According to Matthew Arnold (in his essay The Study of Poetry) Chaucer's criticism of life has largeness, freedom, shrewdness and benignity, but it lacks "high seriousness". The term "high seriousness" which Arnold says marks the works of Homer. Dante and Milton and Wordsworth, apparently implies a sustained magnificence of artistic conception and execution accompanied by deep morality and spiritual values.
It must be remembered that Arnold laid a great deal of importance on the "actions, human actions" as the proper subjects of poetry. His contention of "high seriousness" is inevitably bound up with this. His concept of poetry being a "criticism of life" is quite satisfied by Chaucer. Chaucer's poetry is steeped with life, and yet there is basic sanity and order in his vision which Arnold should not have missed.
The fun and comedy in Chaucer's writing often blinds one to his basic greatness. His vision is truly Christian in its broad and forgiving tolerance. His vision of the earth ranges from one of amused delight to one of grave compassion. His fresh goodwill and kindly common sense, his sense of joy and warmth are communicated through his poetry especially in The Canterbury Tales. But behind the fun and tolerance there is a sane moral view. Chaucer's tolerance is not born of moral leniency or from a desire to excuse or mitigate the worldliness of the characters as he saw them. The Monk's travesty of the cloister in the name of gracious living finds no exoneration from Chaucer, nor is Chaucer appreciative of the wickedness of the Summonier and the Pardoner. His tolerance is based on deep conviction of human fraility, and his medium of looking at it is irony, not inventive.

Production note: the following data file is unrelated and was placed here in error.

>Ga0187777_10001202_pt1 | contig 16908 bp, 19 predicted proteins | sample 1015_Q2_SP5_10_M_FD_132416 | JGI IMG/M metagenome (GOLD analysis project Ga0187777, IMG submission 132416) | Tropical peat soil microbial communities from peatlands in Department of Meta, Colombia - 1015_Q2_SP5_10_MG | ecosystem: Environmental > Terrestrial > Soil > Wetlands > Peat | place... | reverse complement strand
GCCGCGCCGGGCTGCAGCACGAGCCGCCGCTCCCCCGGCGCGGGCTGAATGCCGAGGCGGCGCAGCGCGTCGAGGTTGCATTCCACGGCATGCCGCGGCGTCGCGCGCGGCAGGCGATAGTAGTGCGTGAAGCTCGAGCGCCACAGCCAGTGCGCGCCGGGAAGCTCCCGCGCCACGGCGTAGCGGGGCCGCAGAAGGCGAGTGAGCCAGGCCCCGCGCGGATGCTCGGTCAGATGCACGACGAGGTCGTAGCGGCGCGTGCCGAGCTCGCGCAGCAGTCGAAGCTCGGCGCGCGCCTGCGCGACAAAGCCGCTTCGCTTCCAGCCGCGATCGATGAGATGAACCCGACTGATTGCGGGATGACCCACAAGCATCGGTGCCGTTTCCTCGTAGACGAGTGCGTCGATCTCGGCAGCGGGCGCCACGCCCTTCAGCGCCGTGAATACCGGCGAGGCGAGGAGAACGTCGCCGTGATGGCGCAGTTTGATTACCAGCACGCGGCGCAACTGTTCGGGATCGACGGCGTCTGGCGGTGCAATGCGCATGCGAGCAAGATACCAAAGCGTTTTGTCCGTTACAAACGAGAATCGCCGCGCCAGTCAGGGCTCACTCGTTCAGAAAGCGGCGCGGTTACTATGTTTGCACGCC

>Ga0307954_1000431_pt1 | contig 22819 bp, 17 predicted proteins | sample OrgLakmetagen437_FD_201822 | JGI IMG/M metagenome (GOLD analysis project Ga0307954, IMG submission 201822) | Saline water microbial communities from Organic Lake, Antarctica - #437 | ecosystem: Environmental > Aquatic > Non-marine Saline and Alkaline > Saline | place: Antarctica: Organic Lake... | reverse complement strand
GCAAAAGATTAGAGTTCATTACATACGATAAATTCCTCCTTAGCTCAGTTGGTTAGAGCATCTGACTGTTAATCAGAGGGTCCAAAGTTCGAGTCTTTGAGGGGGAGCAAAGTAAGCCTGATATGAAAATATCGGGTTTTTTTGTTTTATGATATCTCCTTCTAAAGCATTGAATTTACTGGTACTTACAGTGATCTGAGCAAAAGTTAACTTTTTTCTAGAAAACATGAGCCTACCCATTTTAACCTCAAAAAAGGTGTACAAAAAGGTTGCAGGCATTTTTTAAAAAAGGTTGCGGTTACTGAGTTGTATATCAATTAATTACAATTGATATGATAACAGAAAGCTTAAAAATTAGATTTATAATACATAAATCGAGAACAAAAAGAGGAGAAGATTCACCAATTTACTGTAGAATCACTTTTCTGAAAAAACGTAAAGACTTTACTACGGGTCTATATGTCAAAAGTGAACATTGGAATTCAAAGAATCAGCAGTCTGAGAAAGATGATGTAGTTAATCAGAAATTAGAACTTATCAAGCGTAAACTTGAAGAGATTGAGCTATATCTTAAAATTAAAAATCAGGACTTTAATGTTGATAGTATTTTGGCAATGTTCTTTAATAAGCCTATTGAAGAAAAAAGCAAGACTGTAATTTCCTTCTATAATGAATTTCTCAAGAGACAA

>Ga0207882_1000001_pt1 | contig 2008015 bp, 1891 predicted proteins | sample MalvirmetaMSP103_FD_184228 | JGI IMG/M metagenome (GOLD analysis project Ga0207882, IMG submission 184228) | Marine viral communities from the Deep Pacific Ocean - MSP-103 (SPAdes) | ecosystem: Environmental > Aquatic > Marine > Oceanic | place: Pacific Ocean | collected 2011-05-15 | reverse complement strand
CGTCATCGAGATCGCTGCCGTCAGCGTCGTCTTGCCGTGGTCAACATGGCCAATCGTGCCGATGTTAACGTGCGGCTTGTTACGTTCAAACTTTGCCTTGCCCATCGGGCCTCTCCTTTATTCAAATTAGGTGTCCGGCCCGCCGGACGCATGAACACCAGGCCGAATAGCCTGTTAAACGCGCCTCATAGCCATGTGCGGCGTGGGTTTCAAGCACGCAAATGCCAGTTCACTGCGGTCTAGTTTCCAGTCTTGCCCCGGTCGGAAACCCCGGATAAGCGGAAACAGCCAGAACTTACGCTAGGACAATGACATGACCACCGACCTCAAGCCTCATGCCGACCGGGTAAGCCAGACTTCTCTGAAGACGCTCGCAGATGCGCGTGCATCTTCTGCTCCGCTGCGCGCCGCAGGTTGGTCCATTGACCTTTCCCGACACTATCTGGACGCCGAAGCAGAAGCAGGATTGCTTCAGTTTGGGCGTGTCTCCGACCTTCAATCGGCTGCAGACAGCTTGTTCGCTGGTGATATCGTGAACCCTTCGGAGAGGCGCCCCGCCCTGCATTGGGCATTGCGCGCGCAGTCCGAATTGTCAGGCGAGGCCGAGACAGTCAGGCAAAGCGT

When we read the pen portraits of the pilgrims, we can see how clearly Chaucer has suggested the values they live by and what they look for. In these values—the chivalry of the Knight, the Monk's love for hunting, the Doctor's love of gold, the poor Parson's holy thought and work, the Clerk's love for learning and teaching—lies Chaucer's subtle moral judgement.
When Arnold quotes a line from Chaucer as truly classic, he chooses a line expressive of stoic resignation. "O martir seeded to virginitee" from the Prioress's tale. Indeed, all the lines quoted by Arnold as "touchstones" have the ring of stoic resignation. Thus, Arnold's own view seems biased in favour of the obviously solemn and didactic. In fact, Arnold's concept of poetry does not seem to include the genre of comedy. The term "high seriousness" has been interpreted to mean seriousness in the more obvious sense. The poet's criticism of life is not only to be serious, but also seen to be serious. Arnold seems to demand solemn rhetoric. If we interpret "high seriousness" in this light, we can only say that Chaucer's poetry lacks it, for Chaucer was anything but "solemn". However, if we consider "high seriousness" in a broader light, Chaucer's observation of life, his insight into its passions and weaknesses, its virtues and strength is truly great. If we strictly accept Matthew Arnold's contention, then we will have to deny "high seriousness" to all comic writers, even to Moliere and Cervantes.